The Cassandra community continues to impress me with their vigor and openness. 2015 is another step with September’s Cassandra Summit upsizing from a SF city hotel into the Santa Clara Convention Center.

The content came online recently on Vimeo here.

Two point stood out for me this year:

  1. migrating from relational database to Cassandra (NoSQL)
  2. multi-model persistence

The prospect of migrating a SQL RDBMS-based app to Cassandra is now a recognized practice. So much so that there was a session prosaically titled “When and how to migrate from a relational database to Cassandra” by Ben Slater.

The premise isn’t as far-fetched as it seems on first glance because the candidate application that has out-grown the architectural limits of an RDBMS. I.e., it has likely already de/re-indexed, sharded, denormalized and otherwise applied all the known tricks to wring the performance from the database. So the incremental step in Cassandra’s direction: to switch to micro-services for your database access and to rewrite the app to for CQL isn’t much of a stretch anymore.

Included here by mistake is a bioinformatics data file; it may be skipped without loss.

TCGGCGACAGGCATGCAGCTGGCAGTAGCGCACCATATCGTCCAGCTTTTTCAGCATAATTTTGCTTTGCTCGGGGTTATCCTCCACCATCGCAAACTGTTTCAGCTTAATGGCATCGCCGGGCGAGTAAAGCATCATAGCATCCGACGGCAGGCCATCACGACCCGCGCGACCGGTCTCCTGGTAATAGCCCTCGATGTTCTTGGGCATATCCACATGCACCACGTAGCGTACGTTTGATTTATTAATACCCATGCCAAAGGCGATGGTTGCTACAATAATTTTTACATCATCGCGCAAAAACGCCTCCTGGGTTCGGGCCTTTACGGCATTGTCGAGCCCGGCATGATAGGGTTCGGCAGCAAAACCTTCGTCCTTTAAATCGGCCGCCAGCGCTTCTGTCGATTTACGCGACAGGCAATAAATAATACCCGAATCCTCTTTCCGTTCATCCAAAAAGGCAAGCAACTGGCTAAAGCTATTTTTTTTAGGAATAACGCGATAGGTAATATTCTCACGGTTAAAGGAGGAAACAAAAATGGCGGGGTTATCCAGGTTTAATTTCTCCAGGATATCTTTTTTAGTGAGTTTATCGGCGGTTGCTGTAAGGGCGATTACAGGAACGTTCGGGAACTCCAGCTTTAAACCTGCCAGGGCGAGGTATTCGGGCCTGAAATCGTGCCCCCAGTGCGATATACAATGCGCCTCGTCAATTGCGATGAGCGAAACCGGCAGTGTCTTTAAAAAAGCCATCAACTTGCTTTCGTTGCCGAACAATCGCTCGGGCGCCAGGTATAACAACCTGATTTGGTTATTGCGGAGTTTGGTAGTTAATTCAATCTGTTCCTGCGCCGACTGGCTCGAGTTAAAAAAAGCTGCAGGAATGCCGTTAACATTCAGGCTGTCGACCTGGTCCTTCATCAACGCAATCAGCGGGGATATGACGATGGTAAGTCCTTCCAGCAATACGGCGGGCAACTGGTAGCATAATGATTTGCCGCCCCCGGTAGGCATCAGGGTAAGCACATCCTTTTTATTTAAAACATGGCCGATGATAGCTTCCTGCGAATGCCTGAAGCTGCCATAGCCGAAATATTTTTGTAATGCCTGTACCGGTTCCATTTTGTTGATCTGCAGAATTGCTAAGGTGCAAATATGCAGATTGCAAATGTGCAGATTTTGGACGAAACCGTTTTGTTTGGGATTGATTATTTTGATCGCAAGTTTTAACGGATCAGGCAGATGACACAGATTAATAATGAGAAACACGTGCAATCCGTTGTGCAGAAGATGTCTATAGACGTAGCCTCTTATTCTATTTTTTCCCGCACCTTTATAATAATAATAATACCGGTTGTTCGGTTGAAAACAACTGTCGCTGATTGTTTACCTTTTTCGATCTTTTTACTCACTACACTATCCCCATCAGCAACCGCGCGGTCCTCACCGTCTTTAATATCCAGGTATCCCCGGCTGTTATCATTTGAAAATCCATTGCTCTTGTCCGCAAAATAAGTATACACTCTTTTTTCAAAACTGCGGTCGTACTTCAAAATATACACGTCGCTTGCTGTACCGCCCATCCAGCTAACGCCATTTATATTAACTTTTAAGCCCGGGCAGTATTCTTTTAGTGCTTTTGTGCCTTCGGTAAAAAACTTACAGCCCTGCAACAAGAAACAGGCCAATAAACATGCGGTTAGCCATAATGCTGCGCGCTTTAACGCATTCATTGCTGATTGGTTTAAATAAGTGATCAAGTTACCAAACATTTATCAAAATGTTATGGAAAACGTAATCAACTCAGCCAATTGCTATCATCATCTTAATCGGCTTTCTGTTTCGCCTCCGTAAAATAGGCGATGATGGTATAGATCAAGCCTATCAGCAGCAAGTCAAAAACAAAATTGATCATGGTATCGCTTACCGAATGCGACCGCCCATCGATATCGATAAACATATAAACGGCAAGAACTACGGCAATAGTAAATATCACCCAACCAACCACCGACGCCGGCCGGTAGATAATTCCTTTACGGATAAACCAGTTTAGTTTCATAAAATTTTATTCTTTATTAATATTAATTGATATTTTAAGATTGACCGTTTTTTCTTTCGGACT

And if you aren’t running into the limits of your RDBMS yet, you have time on your side to start making architectural shifts to prepare for that eventuality. You can take a forward-looking approach and double-write your data to familiarize and prepare for the eventuality.

And in a odd moment of serendipity, MongoDB just published a whitepaper on migrating from relational database to MongoDB which cites a number of customers who’s successfully migrated.

The second major idea is that of “multi-model persistence”.

DataStax’s senior product manager Darshan Rawal gave a series of talk on multi-model persistence that was insightful. The assertion is that polyglot persistence has run its course because of the cost and complexity of building a data access abstraction on top of multiple API and models. Instead, switch to something such as Cassandra that supports multiple models using the same API.

(Alas, Datastax seems to be in the midst of reorganizing their video content because neither talk is available on Vimeo/YouTube. Hopefully, the slides are helpful.)